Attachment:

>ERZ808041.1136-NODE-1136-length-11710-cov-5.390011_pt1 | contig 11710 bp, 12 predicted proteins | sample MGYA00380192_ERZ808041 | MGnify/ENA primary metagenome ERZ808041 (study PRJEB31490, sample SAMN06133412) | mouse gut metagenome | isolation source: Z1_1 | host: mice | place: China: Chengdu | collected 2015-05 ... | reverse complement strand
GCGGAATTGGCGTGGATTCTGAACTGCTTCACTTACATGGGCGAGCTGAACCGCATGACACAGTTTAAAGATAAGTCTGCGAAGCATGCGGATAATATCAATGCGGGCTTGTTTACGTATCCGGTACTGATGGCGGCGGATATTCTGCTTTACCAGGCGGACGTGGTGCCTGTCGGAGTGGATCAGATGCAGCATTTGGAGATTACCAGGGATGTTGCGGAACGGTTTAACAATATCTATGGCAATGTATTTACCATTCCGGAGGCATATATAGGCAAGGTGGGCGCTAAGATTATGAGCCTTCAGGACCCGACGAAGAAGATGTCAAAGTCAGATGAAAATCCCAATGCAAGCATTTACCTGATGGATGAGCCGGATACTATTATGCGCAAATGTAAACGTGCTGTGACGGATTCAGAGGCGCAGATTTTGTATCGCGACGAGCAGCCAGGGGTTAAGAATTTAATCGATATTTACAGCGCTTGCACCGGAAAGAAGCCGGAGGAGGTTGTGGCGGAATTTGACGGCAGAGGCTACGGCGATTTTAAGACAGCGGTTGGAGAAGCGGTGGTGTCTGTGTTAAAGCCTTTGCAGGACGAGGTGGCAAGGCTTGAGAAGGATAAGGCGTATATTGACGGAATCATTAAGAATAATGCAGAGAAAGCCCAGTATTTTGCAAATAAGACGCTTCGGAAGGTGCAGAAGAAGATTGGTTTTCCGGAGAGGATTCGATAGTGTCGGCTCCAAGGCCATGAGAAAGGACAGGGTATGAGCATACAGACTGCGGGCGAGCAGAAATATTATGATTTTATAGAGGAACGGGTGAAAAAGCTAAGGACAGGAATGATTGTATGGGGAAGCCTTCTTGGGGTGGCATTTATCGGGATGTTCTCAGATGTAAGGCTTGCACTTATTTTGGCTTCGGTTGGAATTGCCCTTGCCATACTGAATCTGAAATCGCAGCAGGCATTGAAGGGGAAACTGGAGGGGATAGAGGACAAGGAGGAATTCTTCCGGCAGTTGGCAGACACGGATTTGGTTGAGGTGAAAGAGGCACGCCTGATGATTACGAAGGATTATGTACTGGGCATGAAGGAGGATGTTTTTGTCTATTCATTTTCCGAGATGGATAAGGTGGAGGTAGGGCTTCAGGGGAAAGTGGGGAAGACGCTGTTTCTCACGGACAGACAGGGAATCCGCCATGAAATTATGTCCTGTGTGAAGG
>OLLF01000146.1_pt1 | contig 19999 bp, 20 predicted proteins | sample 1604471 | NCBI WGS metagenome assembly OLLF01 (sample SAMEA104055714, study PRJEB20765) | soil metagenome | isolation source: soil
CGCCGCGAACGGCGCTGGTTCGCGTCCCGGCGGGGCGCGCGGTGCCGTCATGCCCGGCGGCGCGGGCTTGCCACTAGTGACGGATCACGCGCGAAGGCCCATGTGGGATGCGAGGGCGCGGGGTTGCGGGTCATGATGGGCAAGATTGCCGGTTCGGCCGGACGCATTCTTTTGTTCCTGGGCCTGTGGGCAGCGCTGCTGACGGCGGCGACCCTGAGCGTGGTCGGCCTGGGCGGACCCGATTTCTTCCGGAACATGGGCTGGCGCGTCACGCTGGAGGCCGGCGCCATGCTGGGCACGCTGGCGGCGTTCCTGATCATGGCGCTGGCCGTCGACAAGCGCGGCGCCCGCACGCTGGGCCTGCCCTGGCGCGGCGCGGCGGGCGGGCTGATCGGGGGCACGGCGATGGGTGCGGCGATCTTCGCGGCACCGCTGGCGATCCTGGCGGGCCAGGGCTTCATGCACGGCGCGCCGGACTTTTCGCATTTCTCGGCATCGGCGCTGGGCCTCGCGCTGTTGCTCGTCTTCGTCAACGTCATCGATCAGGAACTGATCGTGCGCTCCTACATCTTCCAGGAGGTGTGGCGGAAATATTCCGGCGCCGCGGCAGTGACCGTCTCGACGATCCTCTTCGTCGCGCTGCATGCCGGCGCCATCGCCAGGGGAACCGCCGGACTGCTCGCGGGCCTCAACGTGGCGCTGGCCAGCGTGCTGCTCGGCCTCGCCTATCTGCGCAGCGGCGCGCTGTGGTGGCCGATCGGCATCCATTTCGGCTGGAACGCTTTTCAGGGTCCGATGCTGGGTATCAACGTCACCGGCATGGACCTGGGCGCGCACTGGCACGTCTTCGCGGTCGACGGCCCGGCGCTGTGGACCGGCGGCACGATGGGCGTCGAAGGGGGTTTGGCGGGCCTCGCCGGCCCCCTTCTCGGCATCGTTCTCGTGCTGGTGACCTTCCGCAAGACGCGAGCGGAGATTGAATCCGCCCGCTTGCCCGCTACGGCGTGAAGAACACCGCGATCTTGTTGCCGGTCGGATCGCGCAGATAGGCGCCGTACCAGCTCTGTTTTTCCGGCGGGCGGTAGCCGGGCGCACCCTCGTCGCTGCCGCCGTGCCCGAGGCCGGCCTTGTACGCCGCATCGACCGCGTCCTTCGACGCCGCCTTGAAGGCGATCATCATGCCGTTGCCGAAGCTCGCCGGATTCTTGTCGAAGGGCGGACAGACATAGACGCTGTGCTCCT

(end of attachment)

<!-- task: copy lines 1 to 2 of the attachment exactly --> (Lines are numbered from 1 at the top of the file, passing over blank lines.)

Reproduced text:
>ERZ808041.1136-NODE-1136-length-11710-cov-5.390011_pt1 | contig 11710 bp, 12 predicted proteins | sample MGYA00380192_ERZ808041 | MGnify/ENA primary metagenome ERZ808041 (study PRJEB31490, sample SAMN06133412) | mouse gut metagenome | isolation source: Z1_1 | host: mice | place: China: Chengdu | collected 2015-05 ... | reverse complement strand
GCGGAATTGGCGTGGATTCTGAACTGCTTCACTTACATGGGCGAGCTGAACCGCATGACACAGTTTAAAGATAAGTCTGCGAAGCATGCGGATAATATCAATGCGGGCTTGTTTACGTATCCGGTACTGATGGCGGCGGATATTCTGCTTTACCAGGCGGACGTGGTGCCTGTCGGAGTGGATCAGATGCAGCATTTGGAGATTACCAGGGATGTTGCGGAACGGTTTAACAATATCTATGGCAATGTATTTACCATTCCGGAGGCATATATAGGCAAGGTGGGCGCTAAGATTATGAGCCTTCAGGACCCGACGAAGAAGATGTCAAAGTCAGATGAAAATCCCAATGCAAGCATTTACCTGATGGATGAGCCGGATACTATTATGCGCAAATGTAAACGTGCTGTGACGGATTCAGAGGCGCAGATTTTGTATCGCGACGAGCAGCCAGGGGTTAAGAATTTAATCGATATTTACAGCGCTTGCACCGGAAAGAAGCCGGAGGAGGTTGTGGCGGAATTTGACGGCAGAGGCTACGGCGATTTTAAGACAGCGGTTGGAGAAGCGGTGGTGTCTGTGTTAAAGCCTTTGCAGGACGAGGTGGCAAGGCTTGAGAAGGATAAGGCGTATATTGACGGAATCATTAAGAATAATGCAGAGAAAGCCCAGTATTTTGCAAATAAGACGCTTCGGAAGGTGCAGAAGAAGATTGGTTTTCCGGAGAGGATTCGATAGTGTCGGCTCCAAGGCCATGAGAAAGGACAGGGTATGAGCATACAGACTGCGGGCGAGCAGAAATATTATGATTTTATAGAGGAACGGGTGAAAAAGCTAAGGACAGGAATGATTGTATGGGGAAGCCTTCTTGGGGTGGCATTTATCGGGATGTTCTCAGATGTAAGGCTTGCACTTATTTTGGCTTCGGTTGGAATTGCCCTTGCCATACTGAATCTGAAATCGCAGCAGGCATTGAAGGGGAAACTGGAGGGGATAGAGGACAAGGAGGAATTCTTCCGGCAGTTGGCAGACACGGATTTGGTTGAGGTGAAAGAGGCACGCCTGATGATTACGAAGGATTATGTACTGGGCATGAAGGAGGATGTTTTTGTCTATTCATTTTCCGAGATGGATAAGGTGGAGGTAGGGCTTCAGGGGAAAGTGGGGAAGACGCTGTTTCTCACGGACAGACAGGGAATCCGCCATGAAATTATGTCCTGTGTGAAGG